OMAR KHORSHID: There's no such thing as living with the Delta. That is really clear. You only need to look at other countries around the world to see what Delta does to a population that is not vaccinated. We are not in the situation of the US or the UK where we have very significant numbers of people vaccinated. We're simply not there yet. So we need to look at India or Indonesia to see what the reality will be in Australia if we let this virus rip through the community. We do have the benefit of significant numbers of people in aged care facilities now being vaccinated. That means we would see less deaths in that group than we saw in the Victoria outbreak. But of course, this virus, this Delta strain affects young people. It affects people in their middle ages and we are seeing young people in hospital and in ICU right now in New South Wales as a result of Delta.
QUESTION: Do you think enough is being done to get the message across to multilingual communities? We're seeing south western Sydney now having lots and lots of exposure sites. Is enough being done? And what can doctors do about that?
OMAR KHORSHID: Doctors are very connected to their communities, particularly general practitioners. And it's absolutely critical that the health messages, the public health orders are communicated to everyone in the community, because we need everyone in the community to do the right thing to have any chance of eliminating the virus. I saw from the Premier's comments that there have been detailed conversations with community leaders and religious leaders in the various communities in Sydney, that's a good thing. And I would encourage them to do more of that. But also to use the connections, as I said, that GPs have with their communities to make sure that everyone is aware of the critical nature of this, and that spreading the virus, even within a home, can actually lead to that virus getting out further into the community, affecting more people. The situation in New South Wales is such that people should not be out and about to do their shopping unless they absolutely need to. They should not be going anywhere unless they absolutely need to, because that is the only way to protect vulnerable communities and to protect our Australian economy from the ravages of COVID.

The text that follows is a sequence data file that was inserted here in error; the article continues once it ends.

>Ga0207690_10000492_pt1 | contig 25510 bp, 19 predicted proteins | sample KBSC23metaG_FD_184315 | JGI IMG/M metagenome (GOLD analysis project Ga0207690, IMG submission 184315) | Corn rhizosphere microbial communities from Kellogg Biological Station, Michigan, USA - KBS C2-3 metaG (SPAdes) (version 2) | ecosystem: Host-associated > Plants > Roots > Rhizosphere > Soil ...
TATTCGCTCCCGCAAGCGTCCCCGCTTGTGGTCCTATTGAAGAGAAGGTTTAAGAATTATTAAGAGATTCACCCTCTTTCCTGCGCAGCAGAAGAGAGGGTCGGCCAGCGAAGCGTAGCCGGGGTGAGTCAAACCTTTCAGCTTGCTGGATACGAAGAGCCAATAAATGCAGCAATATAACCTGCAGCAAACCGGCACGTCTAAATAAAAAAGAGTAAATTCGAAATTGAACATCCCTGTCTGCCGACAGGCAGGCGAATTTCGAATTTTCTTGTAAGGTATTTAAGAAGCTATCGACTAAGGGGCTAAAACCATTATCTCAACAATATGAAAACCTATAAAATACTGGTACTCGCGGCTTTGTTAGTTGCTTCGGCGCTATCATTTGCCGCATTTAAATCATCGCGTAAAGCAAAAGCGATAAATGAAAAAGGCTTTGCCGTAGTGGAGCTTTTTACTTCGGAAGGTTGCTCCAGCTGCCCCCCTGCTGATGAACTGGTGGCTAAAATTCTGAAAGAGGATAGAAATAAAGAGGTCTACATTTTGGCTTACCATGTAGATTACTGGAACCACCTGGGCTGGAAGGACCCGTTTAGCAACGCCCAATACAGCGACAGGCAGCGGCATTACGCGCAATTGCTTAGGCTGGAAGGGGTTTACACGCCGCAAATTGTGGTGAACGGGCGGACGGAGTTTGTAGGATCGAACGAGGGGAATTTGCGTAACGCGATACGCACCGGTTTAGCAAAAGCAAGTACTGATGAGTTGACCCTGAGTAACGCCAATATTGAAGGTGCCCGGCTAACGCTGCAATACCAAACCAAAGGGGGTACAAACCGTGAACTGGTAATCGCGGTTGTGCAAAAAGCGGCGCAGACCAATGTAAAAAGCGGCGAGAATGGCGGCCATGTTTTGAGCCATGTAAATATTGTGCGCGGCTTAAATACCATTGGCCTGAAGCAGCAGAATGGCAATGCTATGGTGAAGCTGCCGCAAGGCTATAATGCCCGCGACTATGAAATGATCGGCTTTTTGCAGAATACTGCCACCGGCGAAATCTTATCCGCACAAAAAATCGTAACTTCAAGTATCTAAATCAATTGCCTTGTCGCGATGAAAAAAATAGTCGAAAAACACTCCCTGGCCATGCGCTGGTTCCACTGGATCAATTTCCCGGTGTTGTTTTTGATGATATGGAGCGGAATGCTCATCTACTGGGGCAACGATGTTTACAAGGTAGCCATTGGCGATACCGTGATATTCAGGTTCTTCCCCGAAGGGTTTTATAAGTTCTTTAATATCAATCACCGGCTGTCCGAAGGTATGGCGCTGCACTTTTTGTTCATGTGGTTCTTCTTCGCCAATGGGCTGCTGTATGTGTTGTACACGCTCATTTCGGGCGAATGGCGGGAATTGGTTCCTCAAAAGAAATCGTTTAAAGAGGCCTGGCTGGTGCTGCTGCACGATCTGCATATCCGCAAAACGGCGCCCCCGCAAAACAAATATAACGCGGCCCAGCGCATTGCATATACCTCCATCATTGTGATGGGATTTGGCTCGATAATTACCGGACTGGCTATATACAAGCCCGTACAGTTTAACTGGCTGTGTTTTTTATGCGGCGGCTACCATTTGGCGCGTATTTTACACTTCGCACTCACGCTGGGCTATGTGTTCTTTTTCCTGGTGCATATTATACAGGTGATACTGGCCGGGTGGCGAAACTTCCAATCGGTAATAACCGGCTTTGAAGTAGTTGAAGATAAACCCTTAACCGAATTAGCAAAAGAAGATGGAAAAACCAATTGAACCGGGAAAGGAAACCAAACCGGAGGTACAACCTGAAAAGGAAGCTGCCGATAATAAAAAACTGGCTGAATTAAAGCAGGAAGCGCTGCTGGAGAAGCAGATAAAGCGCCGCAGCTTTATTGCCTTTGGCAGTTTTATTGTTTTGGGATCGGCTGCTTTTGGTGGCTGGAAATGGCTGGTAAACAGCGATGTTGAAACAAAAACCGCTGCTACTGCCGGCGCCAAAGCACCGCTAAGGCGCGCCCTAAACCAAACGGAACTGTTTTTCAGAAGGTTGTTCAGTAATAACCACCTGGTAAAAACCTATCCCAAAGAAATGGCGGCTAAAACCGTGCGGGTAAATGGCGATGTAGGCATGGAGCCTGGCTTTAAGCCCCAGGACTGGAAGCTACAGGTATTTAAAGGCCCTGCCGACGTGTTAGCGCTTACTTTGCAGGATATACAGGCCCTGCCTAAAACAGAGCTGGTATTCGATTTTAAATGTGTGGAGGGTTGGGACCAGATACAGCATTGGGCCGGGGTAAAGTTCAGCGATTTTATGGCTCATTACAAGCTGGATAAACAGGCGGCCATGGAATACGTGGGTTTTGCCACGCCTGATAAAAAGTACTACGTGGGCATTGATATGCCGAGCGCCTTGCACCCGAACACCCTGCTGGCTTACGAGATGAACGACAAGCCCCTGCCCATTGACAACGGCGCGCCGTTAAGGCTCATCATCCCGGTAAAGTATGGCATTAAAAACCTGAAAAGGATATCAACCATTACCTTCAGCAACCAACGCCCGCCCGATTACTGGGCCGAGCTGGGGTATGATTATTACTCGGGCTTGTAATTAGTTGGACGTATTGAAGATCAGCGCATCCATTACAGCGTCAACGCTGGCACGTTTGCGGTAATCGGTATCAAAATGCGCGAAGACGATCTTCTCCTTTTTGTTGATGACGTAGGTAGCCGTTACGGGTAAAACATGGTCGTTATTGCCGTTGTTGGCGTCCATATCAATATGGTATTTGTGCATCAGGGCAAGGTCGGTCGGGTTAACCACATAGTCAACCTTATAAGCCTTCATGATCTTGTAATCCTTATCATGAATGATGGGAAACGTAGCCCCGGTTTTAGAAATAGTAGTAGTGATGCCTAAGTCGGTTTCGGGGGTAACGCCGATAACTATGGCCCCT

QUESTION: It is up to the community and the people to do the right thing. And if these are the people that aren't following the rules, it can have dire consequences for the whole country. Is that right?
OMAR KHORSHID: Yes, everyone needs to do the right thing. And it only takes a small number of people doing the wrong thing for the impacts of this lockdown to be extended again and again, and also for the lives of vulnerable people and even healthy people to be put at risk if they're not yet vaccinated.